The banking system: lessons from my childhood

One of the questions on Politics Home this morning (I am a panel member of this daily tracker of opinions political) was do I think the banks should go back to a separation between our old safe, solid high street retail bank – and the speculative, take risks, make loads of dosh type investment banks?

Yes I do! I can remember being absolutely irate when our reliable, responsible banks were freed of such regulation and zoomed off to the realm of the speculative. I was upset because I liked slow and steady.

Perhaps this was because of a salutary experience I had about risk and loss. I had a very early example in my life of the dangers of the offers of a higher return on savings than the norm. In the flats where I grew up was a young financial buccaneer. He had his own merchant bank at the age of about 23 and all the families who lived in the block thought he was just the bees knees. All our families had seen this man grow since he was a little boy – and so when he had his bank all set up – he went and sought investment from lots of people who lived there – friends and neighbours. Many of these ‘investors’ were coming to the end of their working lives and I guess the offer was too good. I don’t know too much about the rates etc as I was a teenager at the time and not much interested in boring things like investment.

Anyway – however ridiculously high the promised return was – I expect a mixture of hope and trust and familiarity persuaded quite a few of the residents to place their life savings with this young man.

Of course, like all morality tales, this ended badly for these trusting folk – and all their money was lost. And the moral of the story was if it looks too good to be true etc.

The young man went to prison for about six years I think – so justice was done – but quite a few properly lived lives were ruined. These were not rich people – just people who had worked all their lives and put away their savings. They may have made a mistake in putting too much money with one person – but it was a harsh, harsh penalty for that.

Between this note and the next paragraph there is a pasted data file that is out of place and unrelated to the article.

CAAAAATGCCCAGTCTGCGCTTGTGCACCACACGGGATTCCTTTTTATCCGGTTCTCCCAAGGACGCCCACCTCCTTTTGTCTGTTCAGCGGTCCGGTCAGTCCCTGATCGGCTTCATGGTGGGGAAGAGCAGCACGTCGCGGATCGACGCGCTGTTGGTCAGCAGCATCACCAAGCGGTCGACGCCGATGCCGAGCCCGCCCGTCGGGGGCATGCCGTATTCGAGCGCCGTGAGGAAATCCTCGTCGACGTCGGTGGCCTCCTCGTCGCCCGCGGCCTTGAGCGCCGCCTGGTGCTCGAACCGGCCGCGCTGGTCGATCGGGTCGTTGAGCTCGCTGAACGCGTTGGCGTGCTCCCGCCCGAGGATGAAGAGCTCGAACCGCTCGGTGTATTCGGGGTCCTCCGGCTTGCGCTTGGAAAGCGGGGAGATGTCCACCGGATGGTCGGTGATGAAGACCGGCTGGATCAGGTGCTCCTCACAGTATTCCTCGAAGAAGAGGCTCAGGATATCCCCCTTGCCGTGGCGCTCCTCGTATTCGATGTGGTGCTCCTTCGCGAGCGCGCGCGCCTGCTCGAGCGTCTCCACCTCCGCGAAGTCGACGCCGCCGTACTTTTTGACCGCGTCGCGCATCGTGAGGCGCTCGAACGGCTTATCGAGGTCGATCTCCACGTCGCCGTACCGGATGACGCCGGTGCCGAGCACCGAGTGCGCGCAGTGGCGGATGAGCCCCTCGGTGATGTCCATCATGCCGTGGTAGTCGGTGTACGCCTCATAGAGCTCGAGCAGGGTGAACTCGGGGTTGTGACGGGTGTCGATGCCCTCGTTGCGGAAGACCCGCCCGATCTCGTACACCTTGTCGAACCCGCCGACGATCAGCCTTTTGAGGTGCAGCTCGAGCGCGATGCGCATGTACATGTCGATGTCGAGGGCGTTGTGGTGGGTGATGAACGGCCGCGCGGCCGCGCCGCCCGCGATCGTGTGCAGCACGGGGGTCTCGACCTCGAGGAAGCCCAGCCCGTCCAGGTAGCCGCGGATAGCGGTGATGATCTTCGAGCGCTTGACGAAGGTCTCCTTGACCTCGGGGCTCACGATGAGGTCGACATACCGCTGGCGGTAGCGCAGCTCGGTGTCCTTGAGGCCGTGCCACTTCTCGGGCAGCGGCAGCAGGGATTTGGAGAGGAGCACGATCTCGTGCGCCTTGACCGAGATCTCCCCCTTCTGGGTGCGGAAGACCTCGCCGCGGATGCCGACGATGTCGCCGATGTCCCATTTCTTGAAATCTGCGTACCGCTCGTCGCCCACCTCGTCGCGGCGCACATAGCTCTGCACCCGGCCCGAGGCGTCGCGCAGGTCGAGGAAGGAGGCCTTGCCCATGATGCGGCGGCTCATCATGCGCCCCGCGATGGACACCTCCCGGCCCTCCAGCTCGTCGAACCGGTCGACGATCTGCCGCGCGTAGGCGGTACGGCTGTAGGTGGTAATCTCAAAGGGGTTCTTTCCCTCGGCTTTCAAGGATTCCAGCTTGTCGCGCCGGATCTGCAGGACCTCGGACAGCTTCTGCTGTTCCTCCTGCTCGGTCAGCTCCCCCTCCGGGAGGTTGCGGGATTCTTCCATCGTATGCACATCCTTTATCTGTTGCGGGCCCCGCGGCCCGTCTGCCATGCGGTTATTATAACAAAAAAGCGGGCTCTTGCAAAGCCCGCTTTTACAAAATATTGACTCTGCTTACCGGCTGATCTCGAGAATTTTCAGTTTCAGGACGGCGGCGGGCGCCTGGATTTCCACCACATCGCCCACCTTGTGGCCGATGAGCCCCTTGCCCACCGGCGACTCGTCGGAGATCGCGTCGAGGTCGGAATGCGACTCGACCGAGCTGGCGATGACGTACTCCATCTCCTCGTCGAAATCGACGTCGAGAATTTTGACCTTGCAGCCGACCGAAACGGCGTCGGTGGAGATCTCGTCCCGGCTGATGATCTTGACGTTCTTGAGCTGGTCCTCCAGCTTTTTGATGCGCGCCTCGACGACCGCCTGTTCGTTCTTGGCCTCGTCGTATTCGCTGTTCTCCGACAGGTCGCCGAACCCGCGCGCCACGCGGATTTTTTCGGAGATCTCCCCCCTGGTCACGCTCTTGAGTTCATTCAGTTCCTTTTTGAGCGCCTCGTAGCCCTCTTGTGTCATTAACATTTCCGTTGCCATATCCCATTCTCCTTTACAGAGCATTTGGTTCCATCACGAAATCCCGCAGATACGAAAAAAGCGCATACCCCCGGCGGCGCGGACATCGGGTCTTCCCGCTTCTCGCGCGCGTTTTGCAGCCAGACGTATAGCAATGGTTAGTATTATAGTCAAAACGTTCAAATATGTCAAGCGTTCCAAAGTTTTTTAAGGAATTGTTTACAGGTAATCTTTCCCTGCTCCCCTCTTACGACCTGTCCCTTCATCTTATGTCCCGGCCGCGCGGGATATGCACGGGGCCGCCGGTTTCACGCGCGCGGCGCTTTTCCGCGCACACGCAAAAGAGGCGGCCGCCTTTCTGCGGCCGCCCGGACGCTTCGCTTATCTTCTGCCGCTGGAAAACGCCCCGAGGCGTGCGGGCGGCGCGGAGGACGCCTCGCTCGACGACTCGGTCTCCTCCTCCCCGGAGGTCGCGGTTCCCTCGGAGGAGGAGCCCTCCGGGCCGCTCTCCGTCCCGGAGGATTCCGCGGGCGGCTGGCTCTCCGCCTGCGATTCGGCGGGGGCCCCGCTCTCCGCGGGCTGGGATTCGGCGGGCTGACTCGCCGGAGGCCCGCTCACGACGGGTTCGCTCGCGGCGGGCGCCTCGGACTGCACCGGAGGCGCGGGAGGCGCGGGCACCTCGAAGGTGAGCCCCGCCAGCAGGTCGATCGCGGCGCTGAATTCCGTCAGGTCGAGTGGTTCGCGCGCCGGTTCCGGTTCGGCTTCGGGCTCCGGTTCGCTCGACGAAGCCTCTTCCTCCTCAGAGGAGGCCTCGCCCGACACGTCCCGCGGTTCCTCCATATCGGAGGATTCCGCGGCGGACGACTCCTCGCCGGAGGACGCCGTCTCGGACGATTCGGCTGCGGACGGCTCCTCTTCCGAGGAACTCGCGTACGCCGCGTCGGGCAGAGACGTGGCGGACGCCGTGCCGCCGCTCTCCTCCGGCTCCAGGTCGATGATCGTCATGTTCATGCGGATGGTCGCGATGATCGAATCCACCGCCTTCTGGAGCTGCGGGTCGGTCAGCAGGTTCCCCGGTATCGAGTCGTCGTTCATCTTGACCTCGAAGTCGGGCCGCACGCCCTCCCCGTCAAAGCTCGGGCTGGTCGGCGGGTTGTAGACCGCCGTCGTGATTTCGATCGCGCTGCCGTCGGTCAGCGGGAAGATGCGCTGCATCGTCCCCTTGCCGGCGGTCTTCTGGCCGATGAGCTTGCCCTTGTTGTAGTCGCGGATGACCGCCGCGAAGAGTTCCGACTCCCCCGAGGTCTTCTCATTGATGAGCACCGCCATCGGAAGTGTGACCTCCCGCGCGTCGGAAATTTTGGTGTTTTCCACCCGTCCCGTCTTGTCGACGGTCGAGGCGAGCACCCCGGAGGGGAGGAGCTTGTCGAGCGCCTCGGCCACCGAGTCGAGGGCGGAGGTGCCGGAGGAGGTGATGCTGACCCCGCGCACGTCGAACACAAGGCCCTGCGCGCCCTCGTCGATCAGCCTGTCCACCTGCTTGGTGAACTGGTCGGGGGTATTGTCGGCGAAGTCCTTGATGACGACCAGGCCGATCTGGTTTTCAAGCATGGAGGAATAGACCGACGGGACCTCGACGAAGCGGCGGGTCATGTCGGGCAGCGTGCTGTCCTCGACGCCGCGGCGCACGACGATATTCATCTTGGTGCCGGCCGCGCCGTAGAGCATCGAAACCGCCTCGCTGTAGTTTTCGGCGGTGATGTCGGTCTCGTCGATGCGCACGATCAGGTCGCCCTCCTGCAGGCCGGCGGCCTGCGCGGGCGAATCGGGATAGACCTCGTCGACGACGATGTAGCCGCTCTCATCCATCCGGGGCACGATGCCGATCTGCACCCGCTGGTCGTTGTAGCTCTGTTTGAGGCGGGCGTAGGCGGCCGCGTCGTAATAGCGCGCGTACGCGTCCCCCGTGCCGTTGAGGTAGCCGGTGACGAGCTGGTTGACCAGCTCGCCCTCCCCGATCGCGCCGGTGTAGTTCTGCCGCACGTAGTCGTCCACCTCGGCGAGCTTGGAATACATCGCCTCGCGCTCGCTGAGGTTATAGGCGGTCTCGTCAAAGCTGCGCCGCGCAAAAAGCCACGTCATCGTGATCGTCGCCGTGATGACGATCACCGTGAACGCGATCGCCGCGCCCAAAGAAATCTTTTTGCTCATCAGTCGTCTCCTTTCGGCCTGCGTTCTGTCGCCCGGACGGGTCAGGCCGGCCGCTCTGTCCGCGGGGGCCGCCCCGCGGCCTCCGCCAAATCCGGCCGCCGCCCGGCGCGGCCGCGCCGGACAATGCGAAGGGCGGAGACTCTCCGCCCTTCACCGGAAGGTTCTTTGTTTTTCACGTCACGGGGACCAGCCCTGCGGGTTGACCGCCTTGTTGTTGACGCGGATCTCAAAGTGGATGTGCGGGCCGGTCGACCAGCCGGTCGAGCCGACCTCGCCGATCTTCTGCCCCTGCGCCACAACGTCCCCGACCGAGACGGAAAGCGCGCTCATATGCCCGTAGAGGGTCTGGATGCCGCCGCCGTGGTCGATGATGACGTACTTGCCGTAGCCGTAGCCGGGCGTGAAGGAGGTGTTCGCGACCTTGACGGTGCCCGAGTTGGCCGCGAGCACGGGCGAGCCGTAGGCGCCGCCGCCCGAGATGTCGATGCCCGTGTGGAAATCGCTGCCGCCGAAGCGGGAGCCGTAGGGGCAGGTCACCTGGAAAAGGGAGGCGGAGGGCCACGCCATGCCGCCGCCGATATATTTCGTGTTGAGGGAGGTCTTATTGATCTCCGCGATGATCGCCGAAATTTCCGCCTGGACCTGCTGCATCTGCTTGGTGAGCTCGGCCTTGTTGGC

Anyway – that was a merchant bank and therefore it was ‘buyer beware’. But when our safe, high street banks, changed into risk-takers – I guess many people didn’t really understand that they could play fast and loose with our money the same way investment banks could and did.

For those of us who had to literally beg for our first mortgages – when it was a case of being judged suitable to receive a loan on the basis that you would be capable of paying it back – the idea of a 100% or 125% mortgage is inconceivable as a model.

Were we, the population, collectively guilty of partying thinking we wouldn’t get a hangover? Maybe a bit – but if we thought the party would never end – it’s because the banks and the Government led us to believe that was the case. We couldn’t imagine that banks would be allowed to behave that way – let alone with the tacit encouragement of the Chancellor latterly Prime Minister.

But I think we relied on the banks to know what they were doing in the way they used to. If they said we could borrow like there was no tomorrow – live now and pay later – then there couldn’t be a problem with it. The banks led us up the garden path (albeit we were happily led) and now we find they were full of avarice and greed.